Governor signs TX warrants for email bill
After Gov. Perry signed Texas' warrants for email bill it received some nice coverage from Ars Technica and Law360.com. I had breakfast this morning with Greg Nojeim from the Center for Democracy and Technology who said he expects similar federal legislation to pass the US Senate but fears for its prospects in the House of Representatives.

Montana requires warrants for cell-phone location data
Montana's governor has signed legislation requiring warrants for law enforcement to acquire cell-phone location data. Readers will recall the legislatures in Missouri and Maine passed similar legislation, but Montana's governor beat them to the punch in signing it, making them the first state to finally pass such a law. Go here for detailed information about the MT bill.

Public doesn't trust fed snooping
A new poll found that 57% of the public fears the NSA uber-database on phone records will be used for political purposes unrelated to national security. That's an unsurprising and perhaps even a realistic assessment. After all, the database isn't assisting terrorism investigations, which makes one wonder if it exists for some different, perhaps less noble purpose. Polling on the NSA phone spying scandal has been all over the map but given the Obama Administration's recent record regarding journalists' privileges and the use of the IRS to target political opponents, I can't say I blame the public for being skeptical.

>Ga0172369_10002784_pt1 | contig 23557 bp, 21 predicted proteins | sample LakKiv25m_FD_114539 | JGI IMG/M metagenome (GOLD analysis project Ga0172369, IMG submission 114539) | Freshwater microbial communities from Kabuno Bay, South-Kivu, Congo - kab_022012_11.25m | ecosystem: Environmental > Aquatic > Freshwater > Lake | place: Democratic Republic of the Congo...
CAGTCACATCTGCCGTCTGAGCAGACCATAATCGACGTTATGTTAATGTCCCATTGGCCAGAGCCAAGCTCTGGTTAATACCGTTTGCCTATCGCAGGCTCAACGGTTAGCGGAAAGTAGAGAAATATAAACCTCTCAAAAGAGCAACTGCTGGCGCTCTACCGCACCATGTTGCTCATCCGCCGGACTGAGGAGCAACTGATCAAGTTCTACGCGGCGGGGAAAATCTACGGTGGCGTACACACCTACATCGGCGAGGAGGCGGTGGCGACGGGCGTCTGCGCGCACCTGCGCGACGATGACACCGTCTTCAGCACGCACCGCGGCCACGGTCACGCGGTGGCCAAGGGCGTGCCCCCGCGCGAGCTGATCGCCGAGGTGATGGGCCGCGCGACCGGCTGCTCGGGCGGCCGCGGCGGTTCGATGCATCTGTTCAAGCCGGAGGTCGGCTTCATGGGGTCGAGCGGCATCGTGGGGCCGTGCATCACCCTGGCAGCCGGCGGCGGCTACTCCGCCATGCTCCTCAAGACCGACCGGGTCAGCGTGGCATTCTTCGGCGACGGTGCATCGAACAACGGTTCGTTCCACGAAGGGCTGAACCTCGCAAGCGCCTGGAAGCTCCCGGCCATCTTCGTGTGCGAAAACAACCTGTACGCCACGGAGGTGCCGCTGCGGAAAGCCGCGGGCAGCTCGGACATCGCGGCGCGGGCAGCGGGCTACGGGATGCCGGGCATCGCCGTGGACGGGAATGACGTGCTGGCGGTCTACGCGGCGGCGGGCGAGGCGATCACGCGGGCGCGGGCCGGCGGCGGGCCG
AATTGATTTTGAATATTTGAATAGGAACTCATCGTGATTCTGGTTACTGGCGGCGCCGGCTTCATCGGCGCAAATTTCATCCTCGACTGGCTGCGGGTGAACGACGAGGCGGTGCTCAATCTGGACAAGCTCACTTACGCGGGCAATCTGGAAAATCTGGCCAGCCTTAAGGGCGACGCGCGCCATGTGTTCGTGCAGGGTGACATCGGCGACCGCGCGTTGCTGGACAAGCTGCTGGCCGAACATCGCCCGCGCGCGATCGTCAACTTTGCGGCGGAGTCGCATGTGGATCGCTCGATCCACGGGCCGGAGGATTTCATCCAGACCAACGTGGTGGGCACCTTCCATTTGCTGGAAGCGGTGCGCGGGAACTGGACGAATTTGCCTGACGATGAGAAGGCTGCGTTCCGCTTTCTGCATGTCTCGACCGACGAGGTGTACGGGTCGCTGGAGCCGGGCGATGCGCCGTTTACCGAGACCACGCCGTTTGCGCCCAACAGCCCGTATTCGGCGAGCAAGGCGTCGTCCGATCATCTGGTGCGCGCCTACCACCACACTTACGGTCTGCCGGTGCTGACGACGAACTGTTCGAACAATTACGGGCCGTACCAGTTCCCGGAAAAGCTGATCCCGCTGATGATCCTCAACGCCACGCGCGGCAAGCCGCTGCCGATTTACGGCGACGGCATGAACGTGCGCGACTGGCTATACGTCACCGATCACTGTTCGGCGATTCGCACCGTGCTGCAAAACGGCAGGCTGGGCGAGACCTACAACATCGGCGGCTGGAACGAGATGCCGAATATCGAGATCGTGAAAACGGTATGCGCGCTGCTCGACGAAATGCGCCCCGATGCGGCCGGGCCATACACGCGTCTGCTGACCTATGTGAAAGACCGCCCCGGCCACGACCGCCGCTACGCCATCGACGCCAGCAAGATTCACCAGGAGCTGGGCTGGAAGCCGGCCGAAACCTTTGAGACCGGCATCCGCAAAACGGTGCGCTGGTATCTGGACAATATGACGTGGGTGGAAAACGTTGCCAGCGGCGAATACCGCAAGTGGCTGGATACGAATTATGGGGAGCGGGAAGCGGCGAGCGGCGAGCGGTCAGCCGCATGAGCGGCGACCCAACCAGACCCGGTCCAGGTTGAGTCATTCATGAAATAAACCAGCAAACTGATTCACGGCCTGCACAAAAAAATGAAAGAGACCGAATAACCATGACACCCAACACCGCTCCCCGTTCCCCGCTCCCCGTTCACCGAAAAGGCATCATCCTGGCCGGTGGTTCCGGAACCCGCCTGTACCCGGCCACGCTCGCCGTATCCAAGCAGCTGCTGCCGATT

Are 'apostrophe laws' really on the decline?
I'm not sure I believe this but USA Today reported that so-called "apostrophe laws" - typically enhancements named after dead children, driven by grieving parents - are receiving a cooler reception among state-level lawmakers this year. That may be because many are bad public policy or, as the article suggests, they may have just run out of low-hanging fruit. We still see a lot of this in Texas, though, I'm not sure the trend described has yet migrated across the Red River. And though the article focuses on penalty enhancements, in Texas the concept cuts both ways - the "Michael Morton Act," the creation of the "Timothy Cole Advisory Panel," and the Tulia legislation were all good examples of reform legislation passed in response to a particular injustice. Ideally government shouldn't make public policy based on individual anecdote, but that's the political reality we live in for good or ill.